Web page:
The 2014 North American International Auto Show — the most important event on the U.S. automotive calendar — this week in Detroit is showcasing a new crop of light, lean cars that are still breaking a few speed records. Rising fuel prices, climate change worries and recessionary fears have led automakers to showcase sensible, high-gas mileage cars in recent years. But in 2014, lighter (and pricier) building materials are putting muscle and performance back in the driver's seat. Take a look at these new models, all on the market this coming year.
About half of the new Mercedes-Benz C-Class is made from aluminum, allowing the car to shed 220 pounds even as designers added a few inches. The company says the longer, taller C-Class is meant to accommodate rising height averages. For the first time it will be American-made.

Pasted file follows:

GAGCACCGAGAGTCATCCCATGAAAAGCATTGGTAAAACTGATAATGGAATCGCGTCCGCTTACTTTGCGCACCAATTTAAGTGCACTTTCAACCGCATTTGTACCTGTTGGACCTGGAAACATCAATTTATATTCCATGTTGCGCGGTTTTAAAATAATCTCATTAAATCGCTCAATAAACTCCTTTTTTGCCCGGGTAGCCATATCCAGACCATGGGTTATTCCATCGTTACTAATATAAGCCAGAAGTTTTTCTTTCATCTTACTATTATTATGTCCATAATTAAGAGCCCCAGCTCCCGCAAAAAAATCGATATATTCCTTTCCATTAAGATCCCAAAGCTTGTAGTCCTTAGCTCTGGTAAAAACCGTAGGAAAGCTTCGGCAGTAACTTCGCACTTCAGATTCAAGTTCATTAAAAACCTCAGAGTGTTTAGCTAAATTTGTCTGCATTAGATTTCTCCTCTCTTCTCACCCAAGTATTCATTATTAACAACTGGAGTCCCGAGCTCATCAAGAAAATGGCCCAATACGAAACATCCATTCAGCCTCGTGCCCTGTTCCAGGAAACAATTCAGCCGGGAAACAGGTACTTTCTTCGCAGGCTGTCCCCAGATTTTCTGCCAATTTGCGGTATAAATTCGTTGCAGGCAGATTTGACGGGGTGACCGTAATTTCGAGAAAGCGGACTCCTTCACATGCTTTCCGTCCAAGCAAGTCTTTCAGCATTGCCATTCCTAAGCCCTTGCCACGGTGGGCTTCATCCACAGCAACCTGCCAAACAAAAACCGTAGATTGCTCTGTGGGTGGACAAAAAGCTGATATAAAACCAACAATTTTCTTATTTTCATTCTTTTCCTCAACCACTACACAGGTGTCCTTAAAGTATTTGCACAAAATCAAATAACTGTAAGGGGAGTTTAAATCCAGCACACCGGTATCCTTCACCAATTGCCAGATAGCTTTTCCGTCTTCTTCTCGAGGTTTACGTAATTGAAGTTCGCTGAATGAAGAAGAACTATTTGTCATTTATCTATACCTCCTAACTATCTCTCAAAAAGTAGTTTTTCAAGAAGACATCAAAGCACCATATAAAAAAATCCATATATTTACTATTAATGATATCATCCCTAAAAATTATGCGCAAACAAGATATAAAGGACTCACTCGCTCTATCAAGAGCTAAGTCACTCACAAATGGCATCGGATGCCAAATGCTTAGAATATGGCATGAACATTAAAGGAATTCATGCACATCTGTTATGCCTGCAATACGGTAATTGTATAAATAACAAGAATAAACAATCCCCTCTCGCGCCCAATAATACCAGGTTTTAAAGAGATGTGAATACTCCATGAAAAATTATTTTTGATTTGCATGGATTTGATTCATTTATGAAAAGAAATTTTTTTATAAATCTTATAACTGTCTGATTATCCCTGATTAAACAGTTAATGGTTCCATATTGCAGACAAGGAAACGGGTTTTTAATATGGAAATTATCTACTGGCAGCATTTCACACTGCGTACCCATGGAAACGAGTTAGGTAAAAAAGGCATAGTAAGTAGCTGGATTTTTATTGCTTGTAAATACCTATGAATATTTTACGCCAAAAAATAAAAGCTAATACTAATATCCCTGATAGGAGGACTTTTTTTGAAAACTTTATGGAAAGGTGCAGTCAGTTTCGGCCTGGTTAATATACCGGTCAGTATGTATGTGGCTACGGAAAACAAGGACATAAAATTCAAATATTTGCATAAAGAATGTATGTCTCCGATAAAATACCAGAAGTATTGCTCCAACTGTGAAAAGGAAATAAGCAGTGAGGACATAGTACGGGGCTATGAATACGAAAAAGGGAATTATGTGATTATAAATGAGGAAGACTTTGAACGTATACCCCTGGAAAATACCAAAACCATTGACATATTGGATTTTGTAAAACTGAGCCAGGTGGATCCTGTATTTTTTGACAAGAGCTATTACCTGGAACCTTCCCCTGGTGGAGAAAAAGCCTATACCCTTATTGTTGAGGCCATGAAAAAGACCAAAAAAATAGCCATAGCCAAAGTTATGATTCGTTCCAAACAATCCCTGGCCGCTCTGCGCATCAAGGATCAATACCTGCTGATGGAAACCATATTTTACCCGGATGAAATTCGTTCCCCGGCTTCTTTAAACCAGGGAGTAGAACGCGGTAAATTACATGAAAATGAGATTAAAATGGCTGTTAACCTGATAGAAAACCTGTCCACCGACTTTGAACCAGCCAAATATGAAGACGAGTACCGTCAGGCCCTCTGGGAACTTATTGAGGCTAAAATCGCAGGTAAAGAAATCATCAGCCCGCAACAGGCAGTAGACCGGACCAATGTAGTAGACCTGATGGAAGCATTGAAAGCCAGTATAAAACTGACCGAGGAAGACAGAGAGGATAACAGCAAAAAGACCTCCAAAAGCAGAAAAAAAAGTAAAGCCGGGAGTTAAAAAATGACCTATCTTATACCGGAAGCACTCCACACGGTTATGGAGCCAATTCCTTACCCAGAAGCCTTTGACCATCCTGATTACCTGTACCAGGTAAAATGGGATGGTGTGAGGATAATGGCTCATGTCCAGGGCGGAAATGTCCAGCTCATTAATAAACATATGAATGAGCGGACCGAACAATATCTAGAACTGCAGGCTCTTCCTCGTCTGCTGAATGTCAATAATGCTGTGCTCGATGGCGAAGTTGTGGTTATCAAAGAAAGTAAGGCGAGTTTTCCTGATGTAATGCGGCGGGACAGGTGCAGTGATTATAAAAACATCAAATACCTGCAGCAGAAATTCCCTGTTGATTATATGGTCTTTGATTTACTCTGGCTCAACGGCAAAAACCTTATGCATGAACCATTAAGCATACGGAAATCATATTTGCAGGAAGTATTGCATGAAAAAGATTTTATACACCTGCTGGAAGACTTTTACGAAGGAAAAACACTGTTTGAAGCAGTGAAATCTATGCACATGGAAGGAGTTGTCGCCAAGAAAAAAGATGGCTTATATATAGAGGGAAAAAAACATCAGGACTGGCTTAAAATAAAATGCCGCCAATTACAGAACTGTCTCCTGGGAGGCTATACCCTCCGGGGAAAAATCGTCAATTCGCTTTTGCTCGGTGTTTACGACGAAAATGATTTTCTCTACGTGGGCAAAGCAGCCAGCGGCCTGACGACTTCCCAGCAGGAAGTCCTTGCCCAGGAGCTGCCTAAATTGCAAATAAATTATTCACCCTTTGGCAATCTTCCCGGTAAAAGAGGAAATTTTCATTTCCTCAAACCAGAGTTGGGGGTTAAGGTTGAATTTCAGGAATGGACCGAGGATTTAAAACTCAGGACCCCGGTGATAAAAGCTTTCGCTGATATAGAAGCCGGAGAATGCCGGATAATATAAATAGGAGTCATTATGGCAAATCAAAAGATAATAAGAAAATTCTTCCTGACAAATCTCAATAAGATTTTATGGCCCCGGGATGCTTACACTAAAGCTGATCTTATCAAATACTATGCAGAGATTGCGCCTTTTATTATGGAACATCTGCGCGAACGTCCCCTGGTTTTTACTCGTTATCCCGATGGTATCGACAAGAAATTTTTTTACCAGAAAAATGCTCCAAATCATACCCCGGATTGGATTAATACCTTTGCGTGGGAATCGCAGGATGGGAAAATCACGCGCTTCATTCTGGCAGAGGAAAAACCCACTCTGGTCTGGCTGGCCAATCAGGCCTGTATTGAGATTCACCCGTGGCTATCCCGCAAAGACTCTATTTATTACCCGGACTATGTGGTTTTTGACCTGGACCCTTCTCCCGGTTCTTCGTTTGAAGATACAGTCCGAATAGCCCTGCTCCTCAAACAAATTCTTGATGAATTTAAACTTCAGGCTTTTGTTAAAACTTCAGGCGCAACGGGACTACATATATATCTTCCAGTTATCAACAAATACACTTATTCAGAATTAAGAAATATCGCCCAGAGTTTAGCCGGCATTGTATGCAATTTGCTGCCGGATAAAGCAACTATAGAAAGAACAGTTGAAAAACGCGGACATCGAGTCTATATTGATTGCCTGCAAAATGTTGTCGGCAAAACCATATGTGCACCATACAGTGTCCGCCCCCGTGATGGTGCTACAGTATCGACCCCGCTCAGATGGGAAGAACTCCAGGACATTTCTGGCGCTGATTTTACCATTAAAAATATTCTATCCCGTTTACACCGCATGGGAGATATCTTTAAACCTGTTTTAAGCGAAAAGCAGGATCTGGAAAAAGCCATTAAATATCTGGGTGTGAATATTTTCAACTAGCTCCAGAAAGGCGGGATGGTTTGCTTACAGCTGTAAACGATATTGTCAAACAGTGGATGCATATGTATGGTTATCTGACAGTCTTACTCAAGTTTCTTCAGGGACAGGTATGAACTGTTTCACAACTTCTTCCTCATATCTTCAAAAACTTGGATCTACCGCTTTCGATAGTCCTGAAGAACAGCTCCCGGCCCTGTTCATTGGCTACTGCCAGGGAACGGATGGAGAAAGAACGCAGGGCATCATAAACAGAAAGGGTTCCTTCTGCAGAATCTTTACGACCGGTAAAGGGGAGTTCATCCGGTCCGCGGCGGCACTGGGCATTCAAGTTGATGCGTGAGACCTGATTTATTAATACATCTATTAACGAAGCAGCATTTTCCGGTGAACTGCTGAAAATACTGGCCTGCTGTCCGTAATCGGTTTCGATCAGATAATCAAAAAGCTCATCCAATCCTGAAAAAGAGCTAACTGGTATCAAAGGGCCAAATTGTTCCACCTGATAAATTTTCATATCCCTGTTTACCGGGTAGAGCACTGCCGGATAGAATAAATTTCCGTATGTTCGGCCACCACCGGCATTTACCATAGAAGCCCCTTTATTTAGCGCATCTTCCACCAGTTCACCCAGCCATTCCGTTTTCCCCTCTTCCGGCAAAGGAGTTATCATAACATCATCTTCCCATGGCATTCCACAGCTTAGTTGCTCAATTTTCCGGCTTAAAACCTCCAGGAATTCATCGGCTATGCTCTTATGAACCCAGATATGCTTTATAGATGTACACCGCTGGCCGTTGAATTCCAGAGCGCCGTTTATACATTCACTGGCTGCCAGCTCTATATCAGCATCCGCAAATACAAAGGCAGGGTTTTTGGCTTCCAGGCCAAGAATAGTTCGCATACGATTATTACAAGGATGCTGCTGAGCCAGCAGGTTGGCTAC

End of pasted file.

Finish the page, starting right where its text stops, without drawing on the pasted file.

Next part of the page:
With 625 horsepower and 635 pound-feet of torque, the Z06 is the fastest Corvette ever. Though the Z06 engine has 13 fewer horses, the company says the car has posted faster lap times than the ZR1, Corvette's previously reigning speed champion.
Ford's 2014 F-150 dropped a whopping 700 pounds from the previous version. The body is made with an aluminum alloy, but the frame is composed of a light, high-strength steel. Oh, and you can lower the tailgate via remote.
Also using aluminum, BMW chopped 176 pounds off last year's M3, and added a carbon fiber roof to both the M3 sedan and M4 coupe. The M-Series models also share a 431 horsepower engine with 406 pound-feet of torque.
The Bentley Continental GT V8 can go from zero to 60 in 4.6 seconds, topping out at 188 mph. The company claims the new model has achieved a 40 percent increase in fuel efficiency — meaning you can drive 530 miles before having to refill the tanks.